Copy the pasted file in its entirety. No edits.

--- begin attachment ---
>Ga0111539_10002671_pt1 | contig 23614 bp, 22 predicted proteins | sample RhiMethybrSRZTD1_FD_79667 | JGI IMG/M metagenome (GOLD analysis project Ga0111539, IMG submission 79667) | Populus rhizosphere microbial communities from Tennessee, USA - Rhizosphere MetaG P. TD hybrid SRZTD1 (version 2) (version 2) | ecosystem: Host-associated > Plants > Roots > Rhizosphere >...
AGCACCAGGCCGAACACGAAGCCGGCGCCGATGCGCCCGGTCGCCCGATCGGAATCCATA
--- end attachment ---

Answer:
>Ga0111539_10002671_pt1 | contig 23614 bp, 22 predicted proteins | sample RhiMethybrSRZTD1_FD_79667 | JGI IMG/M metagenome (GOLD analysis project Ga0111539, IMG submission 79667) | Populus rhizosphere microbial communities from Tennessee, USA - Rhizosphere MetaG P. TD hybrid SRZTD1 (version 2) (version 2) | ecosystem: Host-associated > Plants > Roots > Rhizosphere >...
AGCACCAGGCCGAACACGAAGCCGGCGCCGATGCGCCCGGTCGCCCGATCGGAATCCATA